Tag Archives: tiger eyes sumac

Meet Bob

This is Bob. He’s not just a pretty face. You can grind his berries up to make a meat rub, to sprinkle on hummus and salads, or to make sumac red lemonade.

One morning in early July, I gazed out my patio door and noticed a small reddish blob smack in the middle of my tiger eyes sumac foliage.  When I went out to investigate, I found that Tiger Eyes had given birth to Bob.

My tiger eyes (Rhus typhina ‘Bailtiger’ Tiger Eyes) is about four years old.  So apparently, she has reached sufficient maturity to produce clusters of drupes, known as “bobs.”  My tree is currently 5 feet high by 4.5 feet high, and will reportedly grow up to 6 feet high and wide.  Bob, on the other hand, is 4 inches high.  He’s an only child.

You can see Bob peeking out of the center of Tiger Eyes. Next year, he’ll likely have brothers and sisters.

 

Tiger eyes is late to leaf out (early May in Fort Collins), but when it does, it creates a dazzling display of lacy golden leaves that turn orange/red in the fall.  You can use it as a specimen, accent, or even as a hedge.  It’ll grow in both full sun and part shade.

Because the plant suckers gently, I plant it in unamended heavy clay soil to discourage suckering.  I also don’t water it unless it looks particularly droopy.  You’ll read all kinds of advice online about keeping it watered, but I’ve found that this plant is incredibly xeric.  I’ve got one growing in the rock bed at the side of my house.  It gets no supplemental water, but it does just fine, as long as it has good drainage.

The suckers are easy to dig up for removal.  Because tiger eyes is patented until 2024 (20 years from its introduction date), it’s currently illegal to transplant the suckers.

About three years ago, borers attacked two of my tiger eyes sumacs.  On one sumac, the borers went into the base of the main trunk.  So I cut the plant down and planted the root ball in a pot for a few months to see what would happen.  Eventually, leaves and stems began emerging from the root ball, so I planted the root ball back into my garden, where the new plant has taken off.  Other than the borer attacks, my sumacs have been trouble-free.

Getting back to Bob, I should point out that he has culinary uses.  You can clean, dry, and grind up his berries to make a spice rub for lamb, fish and chicken.  You can also sprinkle the ground berries on salad or hummus.  These little orbs are loaded with antioxidants.

You can even use Bob’s berries to make sumac red lemonade.  Check out the recipe in Farmers’ Almanac.

So as you can tell, Bob isn’t just a pretty face.  He’s an important nutrition provider for humans.  And although his berries aren’t a favorite among wild life, they still provide food for survival.

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Horrors! It’s Borers!

There’s the tell-tale hole where the borer entered the pith. Very bad news.

Last week while admiring my tiger eyes sumac, I noticed a hole in the pith in one of the stems.  Pith, in case you’re not aware, is the spongy material inside each stem.

I then examined the pith in two other stems that had been pruned before I bought the plant six weeks ago.  All three stems had a hole.

Omigaw! I realized that my baby tree was under attack by borers—currant borers, most likely, which attack currants, gooseberries and black elders, as well as sumacs.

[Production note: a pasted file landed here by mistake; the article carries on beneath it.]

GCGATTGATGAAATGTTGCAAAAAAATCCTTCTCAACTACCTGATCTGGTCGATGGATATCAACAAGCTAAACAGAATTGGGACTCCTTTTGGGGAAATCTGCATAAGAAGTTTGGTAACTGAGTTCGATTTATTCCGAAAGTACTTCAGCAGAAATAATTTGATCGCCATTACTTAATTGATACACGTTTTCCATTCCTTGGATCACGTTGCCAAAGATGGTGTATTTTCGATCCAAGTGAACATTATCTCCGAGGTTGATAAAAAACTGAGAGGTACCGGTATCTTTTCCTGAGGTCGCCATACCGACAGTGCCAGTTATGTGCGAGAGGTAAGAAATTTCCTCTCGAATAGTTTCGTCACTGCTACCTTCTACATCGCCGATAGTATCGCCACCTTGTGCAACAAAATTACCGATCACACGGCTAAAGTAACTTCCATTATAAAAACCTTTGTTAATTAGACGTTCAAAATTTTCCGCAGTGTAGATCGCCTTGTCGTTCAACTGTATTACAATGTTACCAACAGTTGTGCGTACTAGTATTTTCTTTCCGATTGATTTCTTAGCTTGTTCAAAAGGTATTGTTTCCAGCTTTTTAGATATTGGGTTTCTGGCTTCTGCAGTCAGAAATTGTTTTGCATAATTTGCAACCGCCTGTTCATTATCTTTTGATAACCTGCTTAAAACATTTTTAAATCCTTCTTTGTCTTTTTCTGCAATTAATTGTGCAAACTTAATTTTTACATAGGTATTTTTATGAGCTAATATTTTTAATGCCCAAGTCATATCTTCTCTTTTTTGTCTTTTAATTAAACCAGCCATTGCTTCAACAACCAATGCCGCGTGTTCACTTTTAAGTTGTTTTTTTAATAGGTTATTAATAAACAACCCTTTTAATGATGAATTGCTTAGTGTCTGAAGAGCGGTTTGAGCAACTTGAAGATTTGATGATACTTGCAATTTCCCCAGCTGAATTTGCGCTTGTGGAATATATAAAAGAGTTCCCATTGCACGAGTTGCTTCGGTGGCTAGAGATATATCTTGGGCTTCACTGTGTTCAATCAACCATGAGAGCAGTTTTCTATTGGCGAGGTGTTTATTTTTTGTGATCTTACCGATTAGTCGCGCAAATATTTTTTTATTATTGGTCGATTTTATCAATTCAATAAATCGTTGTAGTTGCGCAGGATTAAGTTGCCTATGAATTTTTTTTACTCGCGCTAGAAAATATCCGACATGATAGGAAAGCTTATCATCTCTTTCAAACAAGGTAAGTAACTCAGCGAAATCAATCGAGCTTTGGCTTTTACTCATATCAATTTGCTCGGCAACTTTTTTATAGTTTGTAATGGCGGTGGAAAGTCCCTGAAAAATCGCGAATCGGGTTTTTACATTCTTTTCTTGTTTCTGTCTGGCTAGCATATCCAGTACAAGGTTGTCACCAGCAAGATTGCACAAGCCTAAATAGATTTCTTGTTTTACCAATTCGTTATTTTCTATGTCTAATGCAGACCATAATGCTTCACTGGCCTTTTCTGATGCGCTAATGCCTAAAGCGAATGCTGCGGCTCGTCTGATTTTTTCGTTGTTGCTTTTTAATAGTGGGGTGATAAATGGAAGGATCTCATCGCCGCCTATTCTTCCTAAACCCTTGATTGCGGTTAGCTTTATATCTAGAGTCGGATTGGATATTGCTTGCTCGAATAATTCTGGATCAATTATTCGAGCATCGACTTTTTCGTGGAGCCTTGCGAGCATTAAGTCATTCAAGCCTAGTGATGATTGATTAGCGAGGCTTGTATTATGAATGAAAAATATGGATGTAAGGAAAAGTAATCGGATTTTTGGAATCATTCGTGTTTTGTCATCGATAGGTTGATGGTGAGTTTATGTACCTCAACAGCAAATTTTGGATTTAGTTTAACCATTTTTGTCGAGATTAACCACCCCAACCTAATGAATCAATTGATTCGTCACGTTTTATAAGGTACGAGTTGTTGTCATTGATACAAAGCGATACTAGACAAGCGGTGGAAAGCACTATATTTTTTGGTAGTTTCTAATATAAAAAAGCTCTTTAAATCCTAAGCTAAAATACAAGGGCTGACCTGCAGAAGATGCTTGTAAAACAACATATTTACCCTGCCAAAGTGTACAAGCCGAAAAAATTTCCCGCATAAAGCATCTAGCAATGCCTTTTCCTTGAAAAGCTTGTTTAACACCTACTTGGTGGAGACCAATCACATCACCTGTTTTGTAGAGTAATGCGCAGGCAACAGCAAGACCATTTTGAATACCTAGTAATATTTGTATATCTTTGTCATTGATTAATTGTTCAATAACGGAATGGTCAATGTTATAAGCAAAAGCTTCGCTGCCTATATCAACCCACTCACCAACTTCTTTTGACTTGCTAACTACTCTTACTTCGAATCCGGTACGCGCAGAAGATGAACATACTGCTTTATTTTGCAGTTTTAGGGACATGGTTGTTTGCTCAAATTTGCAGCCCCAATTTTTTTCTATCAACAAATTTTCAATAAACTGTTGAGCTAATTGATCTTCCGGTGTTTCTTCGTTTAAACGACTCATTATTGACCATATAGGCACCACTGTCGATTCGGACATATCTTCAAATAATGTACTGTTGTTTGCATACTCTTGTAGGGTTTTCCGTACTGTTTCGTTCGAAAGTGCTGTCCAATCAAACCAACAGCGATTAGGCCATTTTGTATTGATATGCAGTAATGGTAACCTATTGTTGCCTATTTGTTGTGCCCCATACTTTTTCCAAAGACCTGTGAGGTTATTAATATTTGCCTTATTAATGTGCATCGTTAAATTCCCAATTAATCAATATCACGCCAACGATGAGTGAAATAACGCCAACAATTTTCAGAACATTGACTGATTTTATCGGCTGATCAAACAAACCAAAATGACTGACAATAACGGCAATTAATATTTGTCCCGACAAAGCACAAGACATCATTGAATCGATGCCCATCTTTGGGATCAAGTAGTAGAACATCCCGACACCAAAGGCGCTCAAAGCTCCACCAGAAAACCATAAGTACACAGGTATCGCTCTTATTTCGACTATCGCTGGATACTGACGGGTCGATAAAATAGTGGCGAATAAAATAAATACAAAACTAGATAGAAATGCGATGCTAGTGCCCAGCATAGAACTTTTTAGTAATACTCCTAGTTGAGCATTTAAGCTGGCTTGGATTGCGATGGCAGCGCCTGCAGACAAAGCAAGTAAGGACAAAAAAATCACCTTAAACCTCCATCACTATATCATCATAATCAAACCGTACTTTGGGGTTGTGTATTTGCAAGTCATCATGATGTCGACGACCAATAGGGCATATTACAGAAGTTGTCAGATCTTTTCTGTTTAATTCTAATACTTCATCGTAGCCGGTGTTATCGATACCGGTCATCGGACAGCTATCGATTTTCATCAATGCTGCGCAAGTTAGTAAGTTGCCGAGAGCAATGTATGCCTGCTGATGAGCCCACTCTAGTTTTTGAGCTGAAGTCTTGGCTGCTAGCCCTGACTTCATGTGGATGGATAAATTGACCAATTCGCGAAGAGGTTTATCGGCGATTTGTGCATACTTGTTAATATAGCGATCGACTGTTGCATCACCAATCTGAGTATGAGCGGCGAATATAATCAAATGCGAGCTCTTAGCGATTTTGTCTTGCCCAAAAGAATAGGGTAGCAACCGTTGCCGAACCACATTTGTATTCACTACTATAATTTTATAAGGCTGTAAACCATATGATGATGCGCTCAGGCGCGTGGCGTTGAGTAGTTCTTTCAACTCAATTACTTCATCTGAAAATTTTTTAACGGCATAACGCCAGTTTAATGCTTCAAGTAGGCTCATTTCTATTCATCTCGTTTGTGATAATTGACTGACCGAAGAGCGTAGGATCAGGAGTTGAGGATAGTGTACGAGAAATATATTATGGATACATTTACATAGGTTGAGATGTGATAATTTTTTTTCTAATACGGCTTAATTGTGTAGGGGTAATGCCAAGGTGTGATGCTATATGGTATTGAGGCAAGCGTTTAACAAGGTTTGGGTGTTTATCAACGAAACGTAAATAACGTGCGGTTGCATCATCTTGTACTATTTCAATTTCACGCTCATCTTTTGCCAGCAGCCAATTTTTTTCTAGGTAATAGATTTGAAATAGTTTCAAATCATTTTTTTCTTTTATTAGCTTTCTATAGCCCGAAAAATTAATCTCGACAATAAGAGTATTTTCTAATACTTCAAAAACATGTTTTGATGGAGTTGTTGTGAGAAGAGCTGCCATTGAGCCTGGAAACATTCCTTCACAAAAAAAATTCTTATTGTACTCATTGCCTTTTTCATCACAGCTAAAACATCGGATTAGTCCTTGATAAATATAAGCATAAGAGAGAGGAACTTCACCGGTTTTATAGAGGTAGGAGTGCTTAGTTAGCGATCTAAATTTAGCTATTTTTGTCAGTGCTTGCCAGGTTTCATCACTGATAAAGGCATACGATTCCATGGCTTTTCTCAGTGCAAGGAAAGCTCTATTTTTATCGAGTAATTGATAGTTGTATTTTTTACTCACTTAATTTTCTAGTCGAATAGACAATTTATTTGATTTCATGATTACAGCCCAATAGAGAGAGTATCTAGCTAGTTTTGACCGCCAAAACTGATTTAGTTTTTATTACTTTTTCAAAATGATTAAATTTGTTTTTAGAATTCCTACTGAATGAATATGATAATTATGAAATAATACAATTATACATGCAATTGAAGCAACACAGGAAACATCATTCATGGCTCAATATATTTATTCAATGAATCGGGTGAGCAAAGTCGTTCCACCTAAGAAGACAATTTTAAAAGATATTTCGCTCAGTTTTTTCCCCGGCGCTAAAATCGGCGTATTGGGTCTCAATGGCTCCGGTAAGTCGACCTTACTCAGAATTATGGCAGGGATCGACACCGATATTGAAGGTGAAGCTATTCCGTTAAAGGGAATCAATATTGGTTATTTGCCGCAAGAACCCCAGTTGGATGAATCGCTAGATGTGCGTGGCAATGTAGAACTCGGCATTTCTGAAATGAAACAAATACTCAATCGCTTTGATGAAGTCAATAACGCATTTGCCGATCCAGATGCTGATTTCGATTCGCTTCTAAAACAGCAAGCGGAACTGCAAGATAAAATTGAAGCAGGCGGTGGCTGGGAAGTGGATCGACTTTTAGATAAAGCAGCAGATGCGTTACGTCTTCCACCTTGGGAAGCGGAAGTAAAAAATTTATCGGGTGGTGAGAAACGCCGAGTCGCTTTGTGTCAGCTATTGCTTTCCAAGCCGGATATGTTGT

According to Colorado State University, currant borers lay their eggs on the plant’s bark in June and early July.  Then the caterpillar larvae bore into the plant, drilling down into the pith and wood.  The nearly adult pest spends the winter in the base of the canes before pupating and later emerging as a full-grown adult in late May or early June.

Before I pruned it, the tree had two nice, leafy branches. Notice the two upright bare branches? That’s where the borers attacked. They also attacked at the lowest crotch of the tree.

Make no mistake—these bugs can kill the plant, if left untreated.

So I whipped out my pruners and began amputating lengths of branches until I reached non-holey pith.  The worst damage occurred on an auxiliary branch, where the borer had drilled all the way down that branch and into one of the tree’s two main branches.  I could even see the borer in the hole.  This meant I had to make the unkindest cut of all to save the plant’s life—removing a main leafy branch, leaving just one leafy branch on this 30-inch-tall tree.

It wasn’t easy, but I did what had to be done, disfiguring the tree in the process.  Fortunately, sumacs produce new branches relatively quickly, so I expect the plant to recover in the next couple of years.

After pruning, the looks disfigured, but the tree wlll likely grow plenty of new branches in the next couple of years. Notice the healthy pith where the branches have been cut. I sealed the cuts with fingernail polish.

I then sealed the three pruned canes with colored nail polish to prevent further infestation.  Some gardeners think sealing is unnecessary.  Personally, I seal canes larger than 1/8 inch.

Borers attack a broad range of trees and shrubs.  The most infamous borer in Colorado right now is the emerald ash borer (EAB), which began attacking ash trees in Boulder in 2013, and has spread to Longmont and Lafayette.  It’s just a matter of time before the EAB will reach Denver and Fort Collins.

Treatments for borers vary, depending the variety and size of a plant.  For information on borers and their treatment, visit Insects that Feed on Colorado Plants and Shrubs.

Next time you’re strolling through your garden, check pruned branches on your shrubs for borers.  Once the autumn leaves have fallen, pruned canes will be easier to spot.

As for trees, learn to recognize borer entrance and exit holes in the bark, so you can keep an eye out for borers there.

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